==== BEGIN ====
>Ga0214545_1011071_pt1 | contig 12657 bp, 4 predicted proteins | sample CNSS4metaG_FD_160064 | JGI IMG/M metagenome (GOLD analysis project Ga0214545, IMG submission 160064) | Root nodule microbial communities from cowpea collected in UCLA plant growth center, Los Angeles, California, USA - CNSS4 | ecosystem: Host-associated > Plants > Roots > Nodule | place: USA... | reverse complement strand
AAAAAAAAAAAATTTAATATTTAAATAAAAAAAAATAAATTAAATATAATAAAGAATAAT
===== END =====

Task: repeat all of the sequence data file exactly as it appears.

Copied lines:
>Ga0214545_1011071_pt1 | contig 12657 bp, 4 predicted proteins | sample CNSS4metaG_FD_160064 | JGI IMG/M metagenome (GOLD analysis project Ga0214545, IMG submission 160064) | Root nodule microbial communities from cowpea collected in UCLA plant growth center, Los Angeles, California, USA - CNSS4 | ecosystem: Host-associated > Plants > Roots > Nodule | place: USA... | reverse complement strand
AAAAAAAAAAAATTTAATATTTAAATAAAAAAAAATAAATTAAATATAATAAAGAATAAT